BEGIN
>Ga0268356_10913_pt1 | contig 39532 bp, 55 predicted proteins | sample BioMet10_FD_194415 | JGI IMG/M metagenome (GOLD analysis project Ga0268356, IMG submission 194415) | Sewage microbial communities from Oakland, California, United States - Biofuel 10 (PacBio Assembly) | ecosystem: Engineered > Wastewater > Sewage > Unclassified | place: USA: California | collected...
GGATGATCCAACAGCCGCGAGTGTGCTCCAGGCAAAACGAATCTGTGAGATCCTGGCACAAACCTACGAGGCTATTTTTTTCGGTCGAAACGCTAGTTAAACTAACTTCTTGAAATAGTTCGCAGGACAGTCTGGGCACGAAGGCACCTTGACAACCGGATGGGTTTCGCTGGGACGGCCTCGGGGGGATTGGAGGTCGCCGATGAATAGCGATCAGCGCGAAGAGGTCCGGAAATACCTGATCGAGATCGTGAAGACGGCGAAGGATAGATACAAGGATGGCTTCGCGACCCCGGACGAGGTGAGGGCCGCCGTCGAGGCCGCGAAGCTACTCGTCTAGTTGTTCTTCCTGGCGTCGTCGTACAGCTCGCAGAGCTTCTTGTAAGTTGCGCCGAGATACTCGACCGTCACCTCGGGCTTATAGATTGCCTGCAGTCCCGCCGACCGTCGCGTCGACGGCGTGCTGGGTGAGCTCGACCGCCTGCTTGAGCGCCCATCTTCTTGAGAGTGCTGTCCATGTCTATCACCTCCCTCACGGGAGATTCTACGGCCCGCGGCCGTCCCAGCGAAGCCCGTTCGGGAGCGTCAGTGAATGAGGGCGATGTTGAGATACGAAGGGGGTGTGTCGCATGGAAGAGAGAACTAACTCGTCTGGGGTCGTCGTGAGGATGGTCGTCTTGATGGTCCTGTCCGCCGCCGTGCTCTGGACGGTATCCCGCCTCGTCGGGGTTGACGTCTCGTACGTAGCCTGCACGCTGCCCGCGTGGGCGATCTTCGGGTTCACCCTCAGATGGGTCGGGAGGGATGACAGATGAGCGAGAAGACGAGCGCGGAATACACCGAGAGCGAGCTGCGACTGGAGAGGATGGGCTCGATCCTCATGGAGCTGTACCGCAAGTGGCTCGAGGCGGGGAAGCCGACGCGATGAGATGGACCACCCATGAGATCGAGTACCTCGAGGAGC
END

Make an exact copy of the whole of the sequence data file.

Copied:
>Ga0268356_10913_pt1 | contig 39532 bp, 55 predicted proteins | sample BioMet10_FD_194415 | JGI IMG/M metagenome (GOLD analysis project Ga0268356, IMG submission 194415) | Sewage microbial communities from Oakland, California, United States - Biofuel 10 (PacBio Assembly) | ecosystem: Engineered > Wastewater > Sewage > Unclassified | place: USA: California | collected...
GGATGATCCAACAGCCGCGAGTGTGCTCCAGGCAAAACGAATCTGTGAGATCCTGGCACAAACCTACGAGGCTATTTTTTTCGGTCGAAACGCTAGTTAAACTAACTTCTTGAAATAGTTCGCAGGACAGTCTGGGCACGAAGGCACCTTGACAACCGGATGGGTTTCGCTGGGACGGCCTCGGGGGGATTGGAGGTCGCCGATGAATAGCGATCAGCGCGAAGAGGTCCGGAAATACCTGATCGAGATCGTGAAGACGGCGAAGGATAGATACAAGGATGGCTTCGCGACCCCGGACGAGGTGAGGGCCGCCGTCGAGGCCGCGAAGCTACTCGTCTAGTTGTTCTTCCTGGCGTCGTCGTACAGCTCGCAGAGCTTCTTGTAAGTTGCGCCGAGATACTCGACCGTCACCTCGGGCTTATAGATTGCCTGCAGTCCCGCCGACCGTCGCGTCGACGGCGTGCTGGGTGAGCTCGACCGCCTGCTTGAGCGCCCATCTTCTTGAGAGTGCTGTCCATGTCTATCACCTCCCTCACGGGAGATTCTACGGCCCGCGGCCGTCCCAGCGAAGCCCGTTCGGGAGCGTCAGTGAATGAGGGCGATGTTGAGATACGAAGGGGGTGTGTCGCATGGAAGAGAGAACTAACTCGTCTGGGGTCGTCGTGAGGATGGTCGTCTTGATGGTCCTGTCCGCCGCCGTGCTCTGGACGGTATCCCGCCTCGTCGGGGTTGACGTCTCGTACGTAGCCTGCACGCTGCCCGCGTGGGCGATCTTCGGGTTCACCCTCAGATGGGTCGGGAGGGATGACAGATGAGCGAGAAGACGAGCGCGGAATACACCGAGAGCGAGCTGCGACTGGAGAGGATGGGCTCGATCCTCATGGAGCTGTACCGCAAGTGGCTCGAGGCGGGGAAGCCGACGCGATGAGATGGACCACCCATGAGATCGAGTACCTCGAGGAGC